During the majority of his racing career Michael Schumacher was always his teams’ number one driver. From his first title win onwards he was never provided with the challenge of driving alongside another title winner, and as such was afforded many luxuries. Such luxuries extended mainly to team orders as every one of his team mates was given the supporting role of improving Michaels’ title credentials if it was deemed necessary.
Now however Schumacher returns to the team who gave him his last five titles where he faces the unusual circumstance of teaming up with another former champion.
It has been somewhat of an up and down career for Kimi Raikkonen so far. His early seasons in Sauber stood him in good stead for a Mclaren drive, where after a year or two as the weaker driver to David Coulthard he took charge and became the number one driver.
It was then in his first season at Ferrari that he was deservedly crowned champion in a dramatic finale, but since he has suffered a post title winning season and a half where standout performances have been few and far between. He has also made uncharacteristic mistakes on various occasions, most notably in Spa last year where he threw it off the track under absolutely no pressure whatsoever.
The strength of his second place finish in Hungary does give some hope that Kimi can produce similarly strong performances towards the end of the season, and he will of course be pressured into such performance at the idea of having Schumacher as a team mate until the end of the season.
Early practice and qualifying sessions in the Grand Prix of Valencia will be a large indicator as to whether Kimi will be out of his comfort zone against the German, or whether he can prove a point to his constant critics by outpacing the seven times champion.
Of all of his returning competitors Kimi is probably the most unpredictable for Michael Schumacher to comprehend. This is mainly in part due to the Finnish drivers’ inability to back up his world championship title with equally talented drives.
Optimistically we would hope that such an opportunity for the Fin will force him into producing the talent and on track spectacles that we know Raikkonen is capable of, otherwise it could signal the end of his title winning opportunities.
Michael would loved to have exited the sport in October 2006 as a world champion, but sadly it was not to be as Fernando Alonso etched his name into the history books for a second time with such a passionate and inspired drive throughout the course of the season.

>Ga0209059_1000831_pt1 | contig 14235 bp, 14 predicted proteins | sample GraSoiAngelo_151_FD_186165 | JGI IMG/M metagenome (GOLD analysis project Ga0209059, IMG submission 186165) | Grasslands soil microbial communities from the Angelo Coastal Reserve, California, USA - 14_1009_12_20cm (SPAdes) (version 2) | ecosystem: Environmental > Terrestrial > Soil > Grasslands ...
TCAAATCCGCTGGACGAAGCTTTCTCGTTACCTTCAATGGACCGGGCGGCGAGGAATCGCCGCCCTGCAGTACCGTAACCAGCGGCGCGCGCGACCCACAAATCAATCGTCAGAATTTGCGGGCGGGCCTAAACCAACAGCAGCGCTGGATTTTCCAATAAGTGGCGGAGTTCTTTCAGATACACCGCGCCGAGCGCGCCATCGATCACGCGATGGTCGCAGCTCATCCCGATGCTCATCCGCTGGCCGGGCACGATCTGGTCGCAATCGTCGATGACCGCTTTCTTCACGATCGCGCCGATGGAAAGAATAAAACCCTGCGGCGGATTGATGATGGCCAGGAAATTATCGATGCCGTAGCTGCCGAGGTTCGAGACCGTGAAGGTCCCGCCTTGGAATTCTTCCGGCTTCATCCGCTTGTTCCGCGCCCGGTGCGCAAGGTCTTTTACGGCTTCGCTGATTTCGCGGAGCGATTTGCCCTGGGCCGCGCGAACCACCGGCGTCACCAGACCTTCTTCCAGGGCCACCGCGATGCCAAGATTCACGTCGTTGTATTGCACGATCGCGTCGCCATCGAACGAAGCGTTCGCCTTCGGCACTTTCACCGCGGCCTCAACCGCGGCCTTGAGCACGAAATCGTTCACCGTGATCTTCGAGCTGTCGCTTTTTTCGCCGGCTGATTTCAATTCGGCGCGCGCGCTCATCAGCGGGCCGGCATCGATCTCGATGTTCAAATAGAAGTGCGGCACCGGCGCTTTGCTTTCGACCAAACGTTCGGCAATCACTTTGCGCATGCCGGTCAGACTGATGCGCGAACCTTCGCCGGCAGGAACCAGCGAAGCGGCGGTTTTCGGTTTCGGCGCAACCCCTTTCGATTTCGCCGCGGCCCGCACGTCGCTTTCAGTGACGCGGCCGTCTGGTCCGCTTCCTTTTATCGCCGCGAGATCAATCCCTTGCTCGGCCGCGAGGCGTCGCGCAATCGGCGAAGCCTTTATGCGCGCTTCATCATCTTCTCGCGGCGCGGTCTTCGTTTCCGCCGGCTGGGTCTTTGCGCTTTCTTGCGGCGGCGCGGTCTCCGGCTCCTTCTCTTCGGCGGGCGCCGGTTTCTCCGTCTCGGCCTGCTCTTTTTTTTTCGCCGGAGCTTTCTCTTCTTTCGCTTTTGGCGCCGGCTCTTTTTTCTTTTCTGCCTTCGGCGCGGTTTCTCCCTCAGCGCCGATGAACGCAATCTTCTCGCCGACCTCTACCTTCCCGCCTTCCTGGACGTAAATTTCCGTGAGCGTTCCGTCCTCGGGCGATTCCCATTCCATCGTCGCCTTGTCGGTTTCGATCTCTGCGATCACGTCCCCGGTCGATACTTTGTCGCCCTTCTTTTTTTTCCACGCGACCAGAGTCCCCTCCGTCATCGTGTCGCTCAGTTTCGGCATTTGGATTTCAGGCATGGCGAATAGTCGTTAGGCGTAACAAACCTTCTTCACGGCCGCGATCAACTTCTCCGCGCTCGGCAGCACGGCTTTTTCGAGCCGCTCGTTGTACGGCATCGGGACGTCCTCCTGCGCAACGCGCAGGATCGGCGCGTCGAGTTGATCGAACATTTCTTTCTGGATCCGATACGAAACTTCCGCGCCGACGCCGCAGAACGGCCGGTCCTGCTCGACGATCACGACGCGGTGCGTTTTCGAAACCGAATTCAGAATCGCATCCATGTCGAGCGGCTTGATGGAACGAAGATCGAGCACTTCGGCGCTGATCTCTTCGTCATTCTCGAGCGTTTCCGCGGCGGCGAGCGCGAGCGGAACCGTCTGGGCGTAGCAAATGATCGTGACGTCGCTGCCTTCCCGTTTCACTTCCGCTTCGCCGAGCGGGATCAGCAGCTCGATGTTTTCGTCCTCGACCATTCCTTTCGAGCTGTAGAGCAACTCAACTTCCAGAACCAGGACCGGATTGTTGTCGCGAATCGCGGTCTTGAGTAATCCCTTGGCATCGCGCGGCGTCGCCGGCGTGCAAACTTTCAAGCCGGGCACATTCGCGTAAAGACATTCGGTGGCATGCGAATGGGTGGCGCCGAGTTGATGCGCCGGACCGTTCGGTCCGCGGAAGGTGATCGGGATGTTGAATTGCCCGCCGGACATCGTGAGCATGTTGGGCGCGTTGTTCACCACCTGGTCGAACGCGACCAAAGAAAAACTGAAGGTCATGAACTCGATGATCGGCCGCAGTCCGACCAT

His talent was even more inspirational due to the fact that he conquered Michael Schumacher in a season where the German was not necessarily losing any of the tenacity and drive that allowed him to break so many records on track in his final season.
But for any driver who retires from the sport, they can comfort themselves in the afterthought that their peak performance fitness levels and focused concentration will never have to reach such perfected heights again. They can afford the liberty of letting go and ease into middle age territory, reflecting on their sensational careers.
Schumacher’s return to the sport therefore has led many in and around the sport to point out that both Schumacher’s fitness and concentration levels will not be as they once were.
Obviously with such a dominating record that Schumacher displayed on track however, he managed to for the most part be one step ahead of his competition in both stamina and skill. So possibly his reduced level in both areas will only put him on a level field with his newest competitors as opposed to leaving him behind to catch up.
This is therefore something that will provide the most interesting of battles that Michael will face. How close can he perform in comparison to his former self?
It is too much to predict that Schumacher will return to the action and take the bull by the horns instantaneously. It is very unlikely for one that he would achieve comfortable victories from the outset. Such an event happening would be a massive surprise for all to witness. However with such a glorious history that the German possesses, most expect a handful of points finishes and podiums to accompany his return. It just may take a Grand Prix or two to reignite.